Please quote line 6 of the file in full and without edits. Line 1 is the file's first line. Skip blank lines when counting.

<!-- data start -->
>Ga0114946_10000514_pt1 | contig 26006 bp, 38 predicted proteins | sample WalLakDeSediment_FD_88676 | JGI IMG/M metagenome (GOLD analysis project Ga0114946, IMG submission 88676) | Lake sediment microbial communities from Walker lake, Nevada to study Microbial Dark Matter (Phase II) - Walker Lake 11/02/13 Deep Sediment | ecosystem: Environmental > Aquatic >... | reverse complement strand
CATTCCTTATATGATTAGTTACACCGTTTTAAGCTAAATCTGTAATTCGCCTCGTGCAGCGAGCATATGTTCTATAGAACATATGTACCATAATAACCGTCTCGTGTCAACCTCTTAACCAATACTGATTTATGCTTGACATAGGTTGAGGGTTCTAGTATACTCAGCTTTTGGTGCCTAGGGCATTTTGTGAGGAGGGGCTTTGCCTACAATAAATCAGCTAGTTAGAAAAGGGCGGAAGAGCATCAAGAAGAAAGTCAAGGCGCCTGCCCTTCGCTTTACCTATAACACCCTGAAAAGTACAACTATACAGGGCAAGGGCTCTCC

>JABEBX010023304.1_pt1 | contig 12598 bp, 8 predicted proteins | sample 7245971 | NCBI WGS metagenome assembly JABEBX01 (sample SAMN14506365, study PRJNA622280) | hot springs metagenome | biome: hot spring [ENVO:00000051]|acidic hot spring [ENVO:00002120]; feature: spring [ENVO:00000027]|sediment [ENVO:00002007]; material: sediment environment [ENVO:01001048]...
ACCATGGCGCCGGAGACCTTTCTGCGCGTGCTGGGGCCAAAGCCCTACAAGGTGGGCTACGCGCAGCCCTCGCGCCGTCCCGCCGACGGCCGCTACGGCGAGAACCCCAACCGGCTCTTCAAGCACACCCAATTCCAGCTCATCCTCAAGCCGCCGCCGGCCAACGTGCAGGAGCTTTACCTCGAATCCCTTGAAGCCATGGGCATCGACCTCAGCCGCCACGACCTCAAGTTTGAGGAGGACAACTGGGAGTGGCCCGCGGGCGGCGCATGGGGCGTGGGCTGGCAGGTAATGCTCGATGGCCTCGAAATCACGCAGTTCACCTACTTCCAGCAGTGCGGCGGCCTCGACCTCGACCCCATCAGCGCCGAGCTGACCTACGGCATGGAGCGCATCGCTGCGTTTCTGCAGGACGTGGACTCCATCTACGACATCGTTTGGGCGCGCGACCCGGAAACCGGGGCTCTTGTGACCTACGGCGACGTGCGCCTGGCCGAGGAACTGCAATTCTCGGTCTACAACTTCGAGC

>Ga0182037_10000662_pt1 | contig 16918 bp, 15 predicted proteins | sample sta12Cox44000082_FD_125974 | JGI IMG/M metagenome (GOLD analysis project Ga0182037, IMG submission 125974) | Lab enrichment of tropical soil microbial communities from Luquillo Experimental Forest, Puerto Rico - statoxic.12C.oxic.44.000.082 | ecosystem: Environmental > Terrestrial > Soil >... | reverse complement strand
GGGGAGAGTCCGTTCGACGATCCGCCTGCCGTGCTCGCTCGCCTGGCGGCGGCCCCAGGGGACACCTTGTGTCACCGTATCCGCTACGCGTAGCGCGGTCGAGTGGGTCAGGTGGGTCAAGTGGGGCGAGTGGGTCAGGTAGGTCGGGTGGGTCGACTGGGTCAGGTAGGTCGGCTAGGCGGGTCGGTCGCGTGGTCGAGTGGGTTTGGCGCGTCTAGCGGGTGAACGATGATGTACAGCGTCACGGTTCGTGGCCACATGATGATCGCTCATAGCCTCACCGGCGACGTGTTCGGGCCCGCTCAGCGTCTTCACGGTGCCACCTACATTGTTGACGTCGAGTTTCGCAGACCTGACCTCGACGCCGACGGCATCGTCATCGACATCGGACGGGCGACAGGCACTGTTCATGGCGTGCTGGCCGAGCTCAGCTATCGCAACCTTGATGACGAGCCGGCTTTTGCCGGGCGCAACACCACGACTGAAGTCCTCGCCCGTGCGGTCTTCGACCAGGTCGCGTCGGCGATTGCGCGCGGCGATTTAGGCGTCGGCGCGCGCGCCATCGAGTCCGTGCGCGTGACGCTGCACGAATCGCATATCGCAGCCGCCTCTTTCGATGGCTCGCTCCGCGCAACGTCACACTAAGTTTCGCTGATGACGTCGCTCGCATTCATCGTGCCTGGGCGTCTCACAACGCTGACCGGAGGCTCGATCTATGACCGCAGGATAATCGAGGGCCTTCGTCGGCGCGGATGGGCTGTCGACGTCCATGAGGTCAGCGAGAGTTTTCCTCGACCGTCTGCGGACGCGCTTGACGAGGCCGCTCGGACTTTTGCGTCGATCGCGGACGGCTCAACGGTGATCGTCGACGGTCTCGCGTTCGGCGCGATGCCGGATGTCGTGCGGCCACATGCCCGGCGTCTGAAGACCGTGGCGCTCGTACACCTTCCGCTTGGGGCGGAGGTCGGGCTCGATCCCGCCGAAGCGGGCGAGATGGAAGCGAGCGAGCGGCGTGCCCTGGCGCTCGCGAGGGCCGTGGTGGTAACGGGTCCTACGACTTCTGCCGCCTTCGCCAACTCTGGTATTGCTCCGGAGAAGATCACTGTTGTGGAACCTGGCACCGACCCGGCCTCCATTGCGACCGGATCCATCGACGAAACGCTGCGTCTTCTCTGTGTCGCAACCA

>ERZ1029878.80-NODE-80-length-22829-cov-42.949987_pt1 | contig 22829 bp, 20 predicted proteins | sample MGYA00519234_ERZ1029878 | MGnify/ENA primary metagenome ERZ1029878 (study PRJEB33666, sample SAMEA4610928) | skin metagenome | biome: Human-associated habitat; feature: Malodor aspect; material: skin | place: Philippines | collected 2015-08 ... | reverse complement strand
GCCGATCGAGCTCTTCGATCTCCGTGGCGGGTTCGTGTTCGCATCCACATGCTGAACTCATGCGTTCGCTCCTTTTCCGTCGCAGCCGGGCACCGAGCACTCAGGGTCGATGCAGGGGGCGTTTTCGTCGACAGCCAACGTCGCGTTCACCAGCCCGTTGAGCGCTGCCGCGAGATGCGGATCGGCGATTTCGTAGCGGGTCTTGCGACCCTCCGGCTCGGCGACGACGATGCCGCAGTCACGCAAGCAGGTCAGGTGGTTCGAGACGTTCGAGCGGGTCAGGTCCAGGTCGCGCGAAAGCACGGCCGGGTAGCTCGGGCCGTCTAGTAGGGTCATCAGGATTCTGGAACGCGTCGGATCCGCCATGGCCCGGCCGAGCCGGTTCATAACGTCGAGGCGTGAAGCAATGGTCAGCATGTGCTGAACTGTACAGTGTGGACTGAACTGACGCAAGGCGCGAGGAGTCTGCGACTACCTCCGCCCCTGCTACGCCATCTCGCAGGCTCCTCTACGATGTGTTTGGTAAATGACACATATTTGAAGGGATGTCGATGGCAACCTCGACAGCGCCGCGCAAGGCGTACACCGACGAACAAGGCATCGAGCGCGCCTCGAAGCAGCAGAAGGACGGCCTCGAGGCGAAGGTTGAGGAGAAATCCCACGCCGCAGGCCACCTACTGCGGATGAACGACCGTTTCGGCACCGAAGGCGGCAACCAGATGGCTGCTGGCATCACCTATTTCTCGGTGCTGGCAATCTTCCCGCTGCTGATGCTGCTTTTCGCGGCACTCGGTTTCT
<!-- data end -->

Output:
GGGGAGAGTCCGTTCGACGATCCGCCTGCCGTGCTCGCTCGCCTGGCGGCGGCCCCAGGGGACACCTTGTGTCACCGTATCCGCTACGCGTAGCGCGGTCGAGTGGGTCAGGTGGGTCAAGTGGGGCGAGTGGGTCAGGTAGGTCGGGTGGGTCGACTGGGTCAGGTAGGTCGGCTAGGCGGGTCGGTCGCGTGGTCGAGTGGGTTTGGCGCGTCTAGCGGGTGAACGATGATGTACAGCGTCACGGTTCGTGGCCACATGATGATCGCTCATAGCCTCACCGGCGACGTGTTCGGGCCCGCTCAGCGTCTTCACGGTGCCACCTACATTGTTGACGTCGAGTTTCGCAGACCTGACCTCGACGCCGACGGCATCGTCATCGACATCGGACGGGCGACAGGCACTGTTCATGGCGTGCTGGCCGAGCTCAGCTATCGCAACCTTGATGACGAGCCGGCTTTTGCCGGGCGCAACACCACGACTGAAGTCCTCGCCCGTGCGGTCTTCGACCAGGTCGCGTCGGCGATTGCGCGCGGCGATTTAGGCGTCGGCGCGCGCGCCATCGAGTCCGTGCGCGTGACGCTGCACGAATCGCATATCGCAGCCGCCTCTTTCGATGGCTCGCTCCGCGCAACGTCACACTAAGTTTCGCTGATGACGTCGCTCGCATTCATCGTGCCTGGGCGTCTCACAACGCTGACCGGAGGCTCGATCTATGACCGCAGGATAATCGAGGGCCTTCGTCGGCGCGGATGGGCTGTCGACGTCCATGAGGTCAGCGAGAGTTTTCCTCGACCGTCTGCGGACGCGCTTGACGAGGCCGCTCGGACTTTTGCGTCGATCGCGGACGGCTCAACGGTGATCGTCGACGGTCTCGCGTTCGGCGCGATGCCGGATGTCGTGCGGCCACATGCCCGGCGTCTGAAGACCGTGGCGCTCGTACACCTTCCGCTTGGGGCGGAGGTCGGGCTCGATCCCGCCGAAGCGGGCGAGATGGAAGCGAGCGAGCGGCGTGCCCTGGCGCTCGCGAGGGCCGTGGTGGTAACGGGTCCTACGACTTCTGCCGCCTTCGCCAACTCTGGTATTGCTCCGGAGAAGATCACTGTTGTGGAACCTGGCACCGACCCGGCCTCCATTGCGACCGGATCCATCGACGAAACGCTGCGTCTTCTCTGTGTCGCAACCA